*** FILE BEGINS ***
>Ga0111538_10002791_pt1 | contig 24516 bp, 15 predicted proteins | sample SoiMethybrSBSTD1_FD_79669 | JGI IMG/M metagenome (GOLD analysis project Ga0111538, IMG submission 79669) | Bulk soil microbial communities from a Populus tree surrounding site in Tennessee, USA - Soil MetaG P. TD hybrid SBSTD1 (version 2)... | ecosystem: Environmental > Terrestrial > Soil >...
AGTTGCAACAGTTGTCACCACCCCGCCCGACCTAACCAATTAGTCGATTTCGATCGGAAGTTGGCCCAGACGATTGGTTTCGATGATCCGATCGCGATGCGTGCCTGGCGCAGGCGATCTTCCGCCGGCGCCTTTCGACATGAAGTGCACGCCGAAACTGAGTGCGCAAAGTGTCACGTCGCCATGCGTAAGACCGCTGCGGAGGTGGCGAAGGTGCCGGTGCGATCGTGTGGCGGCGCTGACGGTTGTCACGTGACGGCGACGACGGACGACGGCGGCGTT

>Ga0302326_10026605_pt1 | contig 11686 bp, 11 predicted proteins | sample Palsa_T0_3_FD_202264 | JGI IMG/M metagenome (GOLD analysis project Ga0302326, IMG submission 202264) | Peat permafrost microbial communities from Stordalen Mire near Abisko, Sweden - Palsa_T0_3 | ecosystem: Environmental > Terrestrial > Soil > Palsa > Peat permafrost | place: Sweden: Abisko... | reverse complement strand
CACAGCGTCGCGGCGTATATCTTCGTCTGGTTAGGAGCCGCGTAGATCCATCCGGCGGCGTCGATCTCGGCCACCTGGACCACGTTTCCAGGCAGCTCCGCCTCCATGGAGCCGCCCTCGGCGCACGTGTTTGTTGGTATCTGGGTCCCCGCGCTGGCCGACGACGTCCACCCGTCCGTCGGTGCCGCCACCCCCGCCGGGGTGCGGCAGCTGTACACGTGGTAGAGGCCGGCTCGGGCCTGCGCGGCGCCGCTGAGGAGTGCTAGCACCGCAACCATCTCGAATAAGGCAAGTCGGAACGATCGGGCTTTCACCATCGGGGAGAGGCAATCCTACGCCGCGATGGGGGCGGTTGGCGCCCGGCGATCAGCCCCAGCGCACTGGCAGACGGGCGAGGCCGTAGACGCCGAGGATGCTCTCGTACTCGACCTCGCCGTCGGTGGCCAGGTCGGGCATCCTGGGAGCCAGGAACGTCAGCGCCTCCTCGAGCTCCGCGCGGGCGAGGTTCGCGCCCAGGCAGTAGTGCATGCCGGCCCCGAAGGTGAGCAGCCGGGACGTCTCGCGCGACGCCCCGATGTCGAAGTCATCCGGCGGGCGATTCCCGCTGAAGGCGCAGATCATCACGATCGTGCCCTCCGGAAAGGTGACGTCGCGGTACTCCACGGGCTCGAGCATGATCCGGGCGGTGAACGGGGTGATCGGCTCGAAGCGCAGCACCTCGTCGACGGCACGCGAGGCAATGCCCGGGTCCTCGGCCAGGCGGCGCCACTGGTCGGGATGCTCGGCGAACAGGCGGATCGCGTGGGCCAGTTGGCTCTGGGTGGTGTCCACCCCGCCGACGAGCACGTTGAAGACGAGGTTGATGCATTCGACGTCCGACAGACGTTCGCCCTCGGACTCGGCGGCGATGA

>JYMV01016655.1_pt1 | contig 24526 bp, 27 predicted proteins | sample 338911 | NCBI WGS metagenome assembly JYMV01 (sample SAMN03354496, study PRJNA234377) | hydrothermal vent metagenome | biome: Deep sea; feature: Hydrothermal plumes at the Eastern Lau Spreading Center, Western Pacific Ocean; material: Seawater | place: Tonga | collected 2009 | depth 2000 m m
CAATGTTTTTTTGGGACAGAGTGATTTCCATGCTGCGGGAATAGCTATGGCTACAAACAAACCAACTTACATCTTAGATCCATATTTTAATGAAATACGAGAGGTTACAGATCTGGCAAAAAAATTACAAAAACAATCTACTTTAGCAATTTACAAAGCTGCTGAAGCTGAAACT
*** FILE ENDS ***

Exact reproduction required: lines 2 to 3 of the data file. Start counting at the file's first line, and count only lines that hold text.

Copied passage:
AGTTGCAACAGTTGTCACCACCCCGCCCGACCTAACCAATTAGTCGATTTCGATCGGAAGTTGGCCCAGACGATTGGTTTCGATGATCCGATCGCGATGCGTGCCTGGCGCAGGCGATCTTCCGCCGGCGCCTTTCGACATGAAGTGCACGCCGAAACTGAGTGCGCAAAGTGTCACGTCGCCATGCGTAAGACCGCTGCGGAGGTGGCGAAGGTGCCGGTGCGATCGTGTGGCGGCGCTGACGGTTGTCACGTGACGGCGACGACGGACGACGGCGGCGTT

>Ga0302326_10026605_pt1 | contig 11686 bp, 11 predicted proteins | sample Palsa_T0_3_FD_202264 | JGI IMG/M metagenome (GOLD analysis project Ga0302326, IMG submission 202264) | Peat permafrost microbial communities from Stordalen Mire near Abisko, Sweden - Palsa_T0_3 | ecosystem: Environmental > Terrestrial > Soil > Palsa > Peat permafrost | place: Sweden: Abisko... | reverse complement strand